Here’s the background. You are the chairman of a One-Billion Dollar multi-national internet company with a strong brand. Your company is best known for its web portal, search engine, and social media website services. Your company’s revenue and income have been “flat” since 2008. Your company has had five CEO’s in the past five years, one of whom was asked to resign for falsifying his resume.
You and other members of the Board have had an interim CEO running the show for the past few months but it is now time to hire a permanent CEO. You and the Board decide it is better and more prudent to hire from the outside, even though your company has a number of outstanding senior executive candidates who have been with your company for years and who have been “tested” and “rounded” as solid, experienced leaders. You and the Board decide to approach a highly visible candidate who is currently a vice president and not a member of the senior executive team from your chief rival. You have targeted a young, talented technology guru who is bright and driven. You offer her the CEO role and she accepts on July 16th, 2012.
The company I am referring to is Yahoo, Inc. The Chairman I am referring to is Fred Amoroso. The new CEO is 37 year-old Marissa Mayer. Let me state from the start that I do not know Fred Amoroso, anyone on the Board at Yahoo, or Marissa Mayer. I wish her the absolute best in her new role and I want her to succeed. Nobody can question her capability as engineering whiz and technology guru.
When Mr. Amoroso made the announcement about Yahoo’s new CEO, he said “we unanimously agreed that Marissa’s unparalleled track record in technology, design and product execution makes her the right leader for Yahoo.” In her statement to the press soon after being named CEO, Mayer said, “I am looking forward to bringing dedicated products, content and personalized experiences to users and advertisers all around the world.”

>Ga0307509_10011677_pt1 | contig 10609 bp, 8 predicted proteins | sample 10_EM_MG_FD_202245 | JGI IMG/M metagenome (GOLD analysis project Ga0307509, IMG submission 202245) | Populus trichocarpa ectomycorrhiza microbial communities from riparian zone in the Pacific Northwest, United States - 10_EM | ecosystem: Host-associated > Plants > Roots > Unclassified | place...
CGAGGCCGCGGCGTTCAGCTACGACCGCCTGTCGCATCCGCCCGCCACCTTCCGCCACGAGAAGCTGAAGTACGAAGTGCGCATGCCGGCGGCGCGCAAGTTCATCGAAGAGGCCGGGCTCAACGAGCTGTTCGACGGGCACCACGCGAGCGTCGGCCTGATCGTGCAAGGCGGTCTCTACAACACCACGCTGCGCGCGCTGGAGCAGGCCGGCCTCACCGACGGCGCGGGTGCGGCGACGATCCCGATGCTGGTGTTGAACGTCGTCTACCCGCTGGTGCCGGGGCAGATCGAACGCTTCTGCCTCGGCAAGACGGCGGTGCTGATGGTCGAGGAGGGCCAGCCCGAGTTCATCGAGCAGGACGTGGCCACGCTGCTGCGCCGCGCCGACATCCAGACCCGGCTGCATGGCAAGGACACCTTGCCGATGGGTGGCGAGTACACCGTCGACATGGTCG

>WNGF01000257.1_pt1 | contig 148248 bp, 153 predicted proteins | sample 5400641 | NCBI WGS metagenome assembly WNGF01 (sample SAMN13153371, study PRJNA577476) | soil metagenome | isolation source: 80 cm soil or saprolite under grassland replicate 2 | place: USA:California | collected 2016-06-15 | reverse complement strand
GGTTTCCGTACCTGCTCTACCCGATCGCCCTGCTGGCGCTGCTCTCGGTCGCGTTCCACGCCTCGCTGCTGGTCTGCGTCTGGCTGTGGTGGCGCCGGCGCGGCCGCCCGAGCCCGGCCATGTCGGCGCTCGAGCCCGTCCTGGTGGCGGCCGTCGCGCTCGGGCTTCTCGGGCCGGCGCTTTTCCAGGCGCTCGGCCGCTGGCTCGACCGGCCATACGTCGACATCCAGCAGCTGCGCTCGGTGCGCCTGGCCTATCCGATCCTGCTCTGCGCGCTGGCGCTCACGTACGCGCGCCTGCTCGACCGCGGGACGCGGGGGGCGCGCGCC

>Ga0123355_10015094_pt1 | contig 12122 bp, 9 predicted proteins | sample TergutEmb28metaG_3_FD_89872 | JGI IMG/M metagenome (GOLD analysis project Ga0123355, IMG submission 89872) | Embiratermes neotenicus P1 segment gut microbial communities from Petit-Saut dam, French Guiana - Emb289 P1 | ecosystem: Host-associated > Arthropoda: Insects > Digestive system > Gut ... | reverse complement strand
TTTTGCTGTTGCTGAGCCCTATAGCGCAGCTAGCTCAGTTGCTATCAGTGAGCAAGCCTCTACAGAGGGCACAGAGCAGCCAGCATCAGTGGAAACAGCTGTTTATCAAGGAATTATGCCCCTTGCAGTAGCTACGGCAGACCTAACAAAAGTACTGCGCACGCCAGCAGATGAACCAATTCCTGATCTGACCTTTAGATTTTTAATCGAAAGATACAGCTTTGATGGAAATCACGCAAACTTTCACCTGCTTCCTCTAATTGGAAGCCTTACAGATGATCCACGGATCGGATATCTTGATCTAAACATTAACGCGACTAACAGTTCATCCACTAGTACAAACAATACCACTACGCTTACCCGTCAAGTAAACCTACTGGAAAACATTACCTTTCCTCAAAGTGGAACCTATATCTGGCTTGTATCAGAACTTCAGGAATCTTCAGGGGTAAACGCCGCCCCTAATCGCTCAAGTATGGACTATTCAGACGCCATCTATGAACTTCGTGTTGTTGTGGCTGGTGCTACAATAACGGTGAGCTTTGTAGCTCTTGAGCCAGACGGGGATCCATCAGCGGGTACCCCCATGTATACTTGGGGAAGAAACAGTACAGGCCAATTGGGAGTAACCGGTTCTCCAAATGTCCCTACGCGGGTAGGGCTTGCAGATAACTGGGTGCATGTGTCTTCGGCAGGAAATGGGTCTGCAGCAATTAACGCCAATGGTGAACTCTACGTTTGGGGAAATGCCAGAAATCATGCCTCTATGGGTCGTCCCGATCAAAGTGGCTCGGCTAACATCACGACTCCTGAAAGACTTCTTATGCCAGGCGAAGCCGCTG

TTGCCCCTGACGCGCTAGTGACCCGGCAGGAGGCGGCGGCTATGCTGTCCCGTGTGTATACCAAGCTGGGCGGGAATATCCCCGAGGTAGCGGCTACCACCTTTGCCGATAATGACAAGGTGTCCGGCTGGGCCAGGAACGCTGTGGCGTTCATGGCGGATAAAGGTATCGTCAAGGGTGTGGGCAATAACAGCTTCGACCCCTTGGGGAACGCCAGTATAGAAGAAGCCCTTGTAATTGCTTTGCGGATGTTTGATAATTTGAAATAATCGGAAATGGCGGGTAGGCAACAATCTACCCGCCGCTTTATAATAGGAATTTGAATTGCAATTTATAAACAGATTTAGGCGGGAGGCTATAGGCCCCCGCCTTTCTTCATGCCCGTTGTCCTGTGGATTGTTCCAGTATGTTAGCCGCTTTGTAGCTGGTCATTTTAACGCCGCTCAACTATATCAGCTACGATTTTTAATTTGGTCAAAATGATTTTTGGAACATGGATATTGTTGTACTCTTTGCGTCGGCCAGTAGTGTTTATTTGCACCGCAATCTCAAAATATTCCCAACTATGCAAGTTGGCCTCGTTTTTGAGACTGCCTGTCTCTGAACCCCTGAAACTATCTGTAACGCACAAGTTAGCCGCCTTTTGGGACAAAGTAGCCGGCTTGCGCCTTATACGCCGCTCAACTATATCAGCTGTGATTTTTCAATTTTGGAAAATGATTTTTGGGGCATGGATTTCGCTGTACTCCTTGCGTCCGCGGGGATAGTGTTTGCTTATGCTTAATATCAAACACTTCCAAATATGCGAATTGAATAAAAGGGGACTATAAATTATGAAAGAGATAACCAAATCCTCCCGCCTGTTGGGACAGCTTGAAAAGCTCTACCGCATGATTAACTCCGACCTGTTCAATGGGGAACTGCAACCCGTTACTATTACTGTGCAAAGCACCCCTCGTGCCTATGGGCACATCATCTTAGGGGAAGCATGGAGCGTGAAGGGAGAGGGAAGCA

Both of these statements, unfortunately, reflect a lot of what is happening in the world of CEO succession. If I had had the opportunity to advise the Yahoo Board prior to making their decision, I would have said, “Yes, you need a CEO who possesses an unparalleled track record in technology and product execution, but, most importantly, you need a CEO who has demonstrated the capability and experience to motivate, engage and unleash the massive leadership and individual talent that exists at Yahoo.
I would have advised the Board of the need for performing “due diligence” to determine if Marissa Mayer or any other candidate for that matter, had the capability to lead Yahoo. In my experience as an advisor and coach to the C-Suite, I have witnessed the tendency for Boards and senior executive teams to be overly subjective and rely too much on “instincts” in making critical promotion and hiring decisions. When subjective views of a leaders’ capability, commitment and alignment “win-out” over objective views (i.e., using assessments and in-depth interviews), especially in making CEO and senior executive decisions, there are a lot of mistakes.